Get out of the guessing game - know exactly where your fleet is. The radio unit collects location information every 2-5 seconds, providing a much more detailed history on the routes taken. To decrease radio channel usage and load, the information is grouped into data packages and is sent to the dispatch console in specific intervals. In the event of a connection loss or operating outside the repeaters coverage all data is stored on the option board and is available to be sent on request or when triggered by a condition with a specific priority.
Why use Store and Forward?
Many MOTOTRBO radios are equipped with GPS modules, which enables operators to track locations of their radio users. The problem is, however, that the larger the fleet of your radios the increasingly harder it becomes to obtain GPS updates frequently enough for your dispatch console to show the historical route rather than just a few locations hundreds of meters apart. The root cause of the poor performance of radio channels when it comes to large amounts of data is the bandwidth. In search for a higher spectrum efficiency, radio system designers do their best to keep it as narrow as possible. This bottleneck does not allow GPS updates to be polled at reasonable intervals if you want to monitor too many radio users, only because location packets from all these radios cannot be delivered to TRBOnet at the same time. This is why it is not uncommon to request GPS coordinates every 60, 120 or even 300 seconds. If you are forced to choose large GPS intervals, this is what you can expect to see on the dispatch console when you build a historical route (on the left of the picture)
Does this give you all information you require? Can you figure out the exact route taken by the blue truck? If this is not sufficient, you may want to consider utilizing the Store and Forward feature to get a much smoother line similar to the route shown on the right of the above picture.
How Does it work?
First of all, you need a DP4000 series radio (also known as "new generation" radios or XPR 5000/7000), either standard or "enhanced". Most of these radios have a slot for an option board inside. An option board may look like this:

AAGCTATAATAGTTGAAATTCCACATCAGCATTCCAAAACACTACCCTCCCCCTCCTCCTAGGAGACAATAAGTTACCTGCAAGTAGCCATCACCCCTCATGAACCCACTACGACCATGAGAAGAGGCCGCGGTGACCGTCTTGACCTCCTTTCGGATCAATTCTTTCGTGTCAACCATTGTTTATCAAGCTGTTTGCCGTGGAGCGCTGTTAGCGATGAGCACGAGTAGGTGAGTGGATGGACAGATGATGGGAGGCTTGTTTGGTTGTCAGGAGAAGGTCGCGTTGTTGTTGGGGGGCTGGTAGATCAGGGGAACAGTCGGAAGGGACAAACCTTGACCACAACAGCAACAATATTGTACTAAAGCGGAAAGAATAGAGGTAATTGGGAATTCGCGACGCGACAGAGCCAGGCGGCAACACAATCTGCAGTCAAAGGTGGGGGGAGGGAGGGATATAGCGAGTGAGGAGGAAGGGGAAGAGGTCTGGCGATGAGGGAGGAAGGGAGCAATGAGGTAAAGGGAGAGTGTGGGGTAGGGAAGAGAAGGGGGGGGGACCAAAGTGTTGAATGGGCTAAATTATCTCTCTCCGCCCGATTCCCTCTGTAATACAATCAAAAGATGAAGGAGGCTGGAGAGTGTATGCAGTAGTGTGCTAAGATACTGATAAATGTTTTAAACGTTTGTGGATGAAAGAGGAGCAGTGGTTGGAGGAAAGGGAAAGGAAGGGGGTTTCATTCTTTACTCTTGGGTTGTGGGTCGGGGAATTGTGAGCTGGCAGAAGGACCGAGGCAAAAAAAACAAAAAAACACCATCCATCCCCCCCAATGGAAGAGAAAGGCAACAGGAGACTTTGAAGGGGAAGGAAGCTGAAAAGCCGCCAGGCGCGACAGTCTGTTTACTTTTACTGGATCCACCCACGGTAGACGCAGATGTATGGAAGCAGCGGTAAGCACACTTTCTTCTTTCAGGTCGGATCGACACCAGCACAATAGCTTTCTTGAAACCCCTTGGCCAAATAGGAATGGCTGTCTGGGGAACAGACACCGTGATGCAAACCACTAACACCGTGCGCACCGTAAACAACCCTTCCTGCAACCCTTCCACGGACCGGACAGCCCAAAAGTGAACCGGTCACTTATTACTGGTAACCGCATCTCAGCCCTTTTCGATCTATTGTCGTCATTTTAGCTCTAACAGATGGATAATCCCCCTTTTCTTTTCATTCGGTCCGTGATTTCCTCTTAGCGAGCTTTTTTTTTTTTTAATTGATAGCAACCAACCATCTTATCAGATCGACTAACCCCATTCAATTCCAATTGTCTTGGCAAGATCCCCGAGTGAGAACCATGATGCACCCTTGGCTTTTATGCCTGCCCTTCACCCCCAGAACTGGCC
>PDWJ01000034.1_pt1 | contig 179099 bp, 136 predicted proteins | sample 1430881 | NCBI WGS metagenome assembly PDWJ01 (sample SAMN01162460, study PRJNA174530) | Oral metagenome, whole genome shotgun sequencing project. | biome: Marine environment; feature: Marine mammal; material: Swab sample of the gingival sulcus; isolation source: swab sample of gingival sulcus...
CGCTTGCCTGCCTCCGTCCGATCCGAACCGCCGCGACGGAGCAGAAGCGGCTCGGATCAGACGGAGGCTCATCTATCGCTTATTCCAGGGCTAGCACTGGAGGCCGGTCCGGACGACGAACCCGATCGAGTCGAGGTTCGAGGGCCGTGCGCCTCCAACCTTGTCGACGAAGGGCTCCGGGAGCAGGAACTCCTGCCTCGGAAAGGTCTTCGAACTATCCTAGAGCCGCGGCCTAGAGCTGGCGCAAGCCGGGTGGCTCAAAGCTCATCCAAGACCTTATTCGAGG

You can use either Motorola's Generic Option Boards (GOB) or TRBOnet Option Boards (TOB). No matter which one you choose, you should flash it with TRBOnet Software for Option Boards, part of our regularly updated SWIFT package that can be downloaded here. Once installed and properly configured, the option boards starts storing GPS data received by the radio in the internal memory every 3-5 seconds. The built-in software processes this information and compresses it so each package contains a few tens of coordinates rather than just one location data. This package is then sent to TRBOnet on schedule if the channel is free. You may also choose not to set any schedule and request GPS data manually when you need it.
How much information can it hold?
A GOB has the memory capacity of 8 MB. Although it does not sound very impressive, this is still sufficient to store up to 500,000 coordinates! Considering 15-20 updates per minute, an 8 hour shift 5 days a week, the memory capacity will suffice for 10-12 weeks. A second generation TOB (TRBOnet Option Board) supports SD memory cards and is delivered with a 4 GB card on board, or 500 times the storage capacity of a GOB. Assuming that the update interval remains the same, this will be enough to record GPS locations for over 100 (one hundred) years. We believe that should satisfy most customers' needs.